Climate change and environmental sustainability have increasingly become issues of social concern, and many industries have been looking for innovative opportunities to reduce their carbon footprint.
One such opportunity may be the use of hydrogen technologies, which many believe can play a crucial role in the global energy market’s transition to a low-carbon economy.
As mining companies are faced with mounting social and economic pressure, it is evident they may need to go beyond what is demanded by law and the applicable industry environmental, social, and other standards if they wish to gain, or maintain, their “social licence” to operate.
Hydrogen’s potential in the mining industry
Based on current technology, hydrogen could be employed to improve environmental sustainability at a mine site.
Energy production and storage
Hydrogen technologies can offer conversion efficiencies of approximately 65% to 75%, meaning significant savings in electricity costs and reduced reliance on diesel for fuel.
Could mining companies employ hydrogen production and storage systems to reduce greenhouse gas emissions?
Once aspirational, conversion efficiencies will continue to increase as this industry grows and continues to garner support in research and development initiatives. In addition to improving site efficiency and reliability, the storage system can help to balance seasonal variations, save costs by deploying energy during peak hours and provide a secondary commodity that may be sold, including during a temporary mine closure or at the end of mine life.
Fuel cell electric vehicles (FCEVs)
Another opportunity to implement hydrogen at a mining site is by replacing heavy-haul diesel or gasoline trucks with fuel cell electric vehicles that run on hydrogen gas. Recent larger hydrogen applications in heavy machinery by companies such as Alstom and Nikola Corp demonstrate the industry’s progression towards developing FCEVs in heavy-duty trucks that have the potential to yield horsepower. Hydrogen-powered mining equipment and vehicles are currently used by various mines in North America, and it is foreseeable that their use will only increase as the technology is refined and further developed. With the global Hydrogen Council recently projecting that hydrogen is expected to contribute to 20% of carbon emissions reduction targets by 2050, using such FCEVs on a large mining site could go a long way in implementing and meeting the sustainability goals of such projects.
Is hydrogen implementation more than aspirational?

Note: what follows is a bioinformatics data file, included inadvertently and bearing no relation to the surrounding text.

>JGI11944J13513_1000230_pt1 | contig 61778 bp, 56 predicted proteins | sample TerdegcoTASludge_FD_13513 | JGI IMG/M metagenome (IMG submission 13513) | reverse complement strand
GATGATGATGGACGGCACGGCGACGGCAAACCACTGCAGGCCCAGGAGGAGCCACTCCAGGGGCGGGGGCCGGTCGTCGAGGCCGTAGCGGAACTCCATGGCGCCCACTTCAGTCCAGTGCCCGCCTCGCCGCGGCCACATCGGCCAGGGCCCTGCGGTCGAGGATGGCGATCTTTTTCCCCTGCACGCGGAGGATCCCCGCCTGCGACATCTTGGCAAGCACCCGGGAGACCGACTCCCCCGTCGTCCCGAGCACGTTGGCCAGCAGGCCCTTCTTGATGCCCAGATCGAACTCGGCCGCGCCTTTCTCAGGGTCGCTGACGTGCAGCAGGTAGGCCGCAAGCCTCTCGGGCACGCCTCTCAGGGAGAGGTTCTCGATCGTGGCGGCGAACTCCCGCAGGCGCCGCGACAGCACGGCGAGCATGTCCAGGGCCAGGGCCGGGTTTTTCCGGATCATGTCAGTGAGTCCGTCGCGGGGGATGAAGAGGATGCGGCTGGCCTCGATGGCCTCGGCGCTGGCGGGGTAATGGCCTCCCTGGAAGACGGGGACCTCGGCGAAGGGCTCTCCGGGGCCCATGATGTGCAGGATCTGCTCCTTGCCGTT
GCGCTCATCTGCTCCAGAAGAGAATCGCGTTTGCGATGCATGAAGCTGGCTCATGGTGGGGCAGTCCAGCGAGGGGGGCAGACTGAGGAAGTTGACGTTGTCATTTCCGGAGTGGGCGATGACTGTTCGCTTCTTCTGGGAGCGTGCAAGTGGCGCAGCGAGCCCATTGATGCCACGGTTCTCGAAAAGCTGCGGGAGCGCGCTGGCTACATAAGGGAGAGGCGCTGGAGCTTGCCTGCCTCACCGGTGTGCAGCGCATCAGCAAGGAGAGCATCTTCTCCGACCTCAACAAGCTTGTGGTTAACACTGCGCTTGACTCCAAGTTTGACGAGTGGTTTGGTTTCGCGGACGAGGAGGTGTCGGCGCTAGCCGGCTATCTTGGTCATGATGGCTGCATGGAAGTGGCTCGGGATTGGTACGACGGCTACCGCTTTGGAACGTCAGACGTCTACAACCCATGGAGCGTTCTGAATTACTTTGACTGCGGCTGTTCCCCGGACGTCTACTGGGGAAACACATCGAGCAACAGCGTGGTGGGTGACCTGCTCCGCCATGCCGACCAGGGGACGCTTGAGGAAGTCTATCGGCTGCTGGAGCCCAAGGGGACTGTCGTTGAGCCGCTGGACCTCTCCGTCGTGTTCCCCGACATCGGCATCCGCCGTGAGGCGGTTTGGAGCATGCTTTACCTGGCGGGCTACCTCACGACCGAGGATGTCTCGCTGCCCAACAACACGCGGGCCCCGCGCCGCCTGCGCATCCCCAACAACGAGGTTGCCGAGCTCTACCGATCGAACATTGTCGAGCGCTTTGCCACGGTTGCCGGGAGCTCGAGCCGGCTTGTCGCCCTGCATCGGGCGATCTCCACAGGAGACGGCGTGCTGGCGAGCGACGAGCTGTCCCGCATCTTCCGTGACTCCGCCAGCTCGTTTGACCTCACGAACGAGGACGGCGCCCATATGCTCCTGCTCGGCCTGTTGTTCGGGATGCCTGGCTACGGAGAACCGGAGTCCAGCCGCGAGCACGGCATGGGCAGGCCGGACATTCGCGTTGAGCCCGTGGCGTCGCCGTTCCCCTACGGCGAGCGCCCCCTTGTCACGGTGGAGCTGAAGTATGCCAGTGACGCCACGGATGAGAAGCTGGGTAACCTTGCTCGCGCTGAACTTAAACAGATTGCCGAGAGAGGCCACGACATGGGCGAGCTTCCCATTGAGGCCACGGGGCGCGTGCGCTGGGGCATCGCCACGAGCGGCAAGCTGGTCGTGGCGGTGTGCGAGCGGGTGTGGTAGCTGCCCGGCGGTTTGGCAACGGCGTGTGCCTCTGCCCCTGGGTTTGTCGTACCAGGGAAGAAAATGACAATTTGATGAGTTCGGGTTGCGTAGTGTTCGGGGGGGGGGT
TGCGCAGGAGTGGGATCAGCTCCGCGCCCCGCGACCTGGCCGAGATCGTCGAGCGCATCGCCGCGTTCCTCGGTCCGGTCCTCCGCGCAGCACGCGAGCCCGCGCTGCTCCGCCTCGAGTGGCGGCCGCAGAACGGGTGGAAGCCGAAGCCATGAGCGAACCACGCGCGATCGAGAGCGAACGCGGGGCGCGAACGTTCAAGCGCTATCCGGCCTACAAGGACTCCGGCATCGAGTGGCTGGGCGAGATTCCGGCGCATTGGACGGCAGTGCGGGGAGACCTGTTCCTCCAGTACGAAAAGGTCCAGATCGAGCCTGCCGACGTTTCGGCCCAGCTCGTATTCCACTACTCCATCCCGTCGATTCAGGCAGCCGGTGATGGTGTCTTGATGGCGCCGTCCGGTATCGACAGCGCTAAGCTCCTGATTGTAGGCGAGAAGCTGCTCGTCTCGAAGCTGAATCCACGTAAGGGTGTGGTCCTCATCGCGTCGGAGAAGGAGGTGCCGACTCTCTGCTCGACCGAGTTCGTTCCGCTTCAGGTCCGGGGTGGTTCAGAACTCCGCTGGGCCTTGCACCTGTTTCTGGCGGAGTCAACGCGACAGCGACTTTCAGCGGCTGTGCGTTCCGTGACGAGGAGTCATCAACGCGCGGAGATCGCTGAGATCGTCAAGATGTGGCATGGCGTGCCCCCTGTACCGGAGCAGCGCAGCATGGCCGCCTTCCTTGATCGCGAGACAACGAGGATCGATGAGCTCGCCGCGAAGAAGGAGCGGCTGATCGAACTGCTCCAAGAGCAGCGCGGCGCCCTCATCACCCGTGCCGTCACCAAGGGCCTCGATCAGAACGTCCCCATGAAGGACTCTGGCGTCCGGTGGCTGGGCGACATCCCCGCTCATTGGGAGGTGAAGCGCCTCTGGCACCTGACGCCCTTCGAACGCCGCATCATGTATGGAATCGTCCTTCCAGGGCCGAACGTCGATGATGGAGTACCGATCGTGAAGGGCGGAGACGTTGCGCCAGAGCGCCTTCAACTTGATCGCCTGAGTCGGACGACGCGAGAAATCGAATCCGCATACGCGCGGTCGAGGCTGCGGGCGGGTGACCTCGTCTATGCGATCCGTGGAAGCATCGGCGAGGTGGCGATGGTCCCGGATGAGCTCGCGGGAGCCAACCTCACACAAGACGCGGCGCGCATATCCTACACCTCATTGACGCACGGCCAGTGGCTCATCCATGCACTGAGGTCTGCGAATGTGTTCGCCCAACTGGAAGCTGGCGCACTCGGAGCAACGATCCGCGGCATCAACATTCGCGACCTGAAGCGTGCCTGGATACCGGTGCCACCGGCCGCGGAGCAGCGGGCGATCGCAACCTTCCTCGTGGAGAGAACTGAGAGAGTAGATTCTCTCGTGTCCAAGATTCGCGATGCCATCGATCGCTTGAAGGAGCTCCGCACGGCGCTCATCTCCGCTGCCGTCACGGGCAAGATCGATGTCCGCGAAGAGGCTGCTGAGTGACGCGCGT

While hydrogen responds to many of the social licence challenges mine operators face, its large-scale implementation is facing roadblocks in terms of cost competitiveness and accessibility.
Technologies can only prove to be successful if they are implemented. Mine operators are experienced and comfortable in meeting financial and operational goals with the tools and technologies that they already have in place.
Where is the incentive to change?
Without a solid and convincing business case on why hydrogen should be implemented, and the knowledge and impetus to consider a change, operators may have serious reservations about changing their working approach. At ground level, and particularly for the more junior operations, implementing hydrogen FCEVs and hydrogen power generation and storage would likely interrupt daily operations and require significant initial investment that might not yield the desired returns in the short term.
The most significant challenge to implementation at present seems to be the lack of cost-competitiveness in hydrogen technologies, which for many companies renders it prohibitively expensive. It may be that once researchers and developers increase engagement with hydrogen technologies, they will become more accessible, thereby forcing companies to compete with one another to offer cost-competitive products.
Sustainability-linked loans allow a borrower to reduce its interest rates over time after achieving various environmental milestones. With mine projects under increasing pressure from equity investors and debt providers to meet robust environmental, social and governance standards, hydrogen could have a role to play in complying with these standards.
Could mine developers be incentivized by their lenders to employ hydrogen technologies to help achieve certain specified sustainability standards, which in turn could result in meaningful reductions in the cost of its borrowing? Could mining companies employ such sustainable financing to offset the onerous initial investments necessary to implement hydrogen technologies on site? In this respect, sustainable milestones could include target ratios of FCEVs used on site relative to those using diesel or gasoline engines, as well as targets for reductions in the site’s overall carbon emissions.
As Canada’s interest in hydrogen technologies grows, those involved in the mining industry may benefit through awareness of hydrogen’s potential to achieve these sustainability goals. Knowledge of sustainable finance options will likely become progressively relevant to lawyers active in the mining industry as mines increasingly face pressure from investors and consumers to reduce their environmental footprint or risk losing their social licence to operate. Legal professionals should harness this opportunity to suggest innovative solutions to mitigate these challenges of integration, including sustainable financing and lending.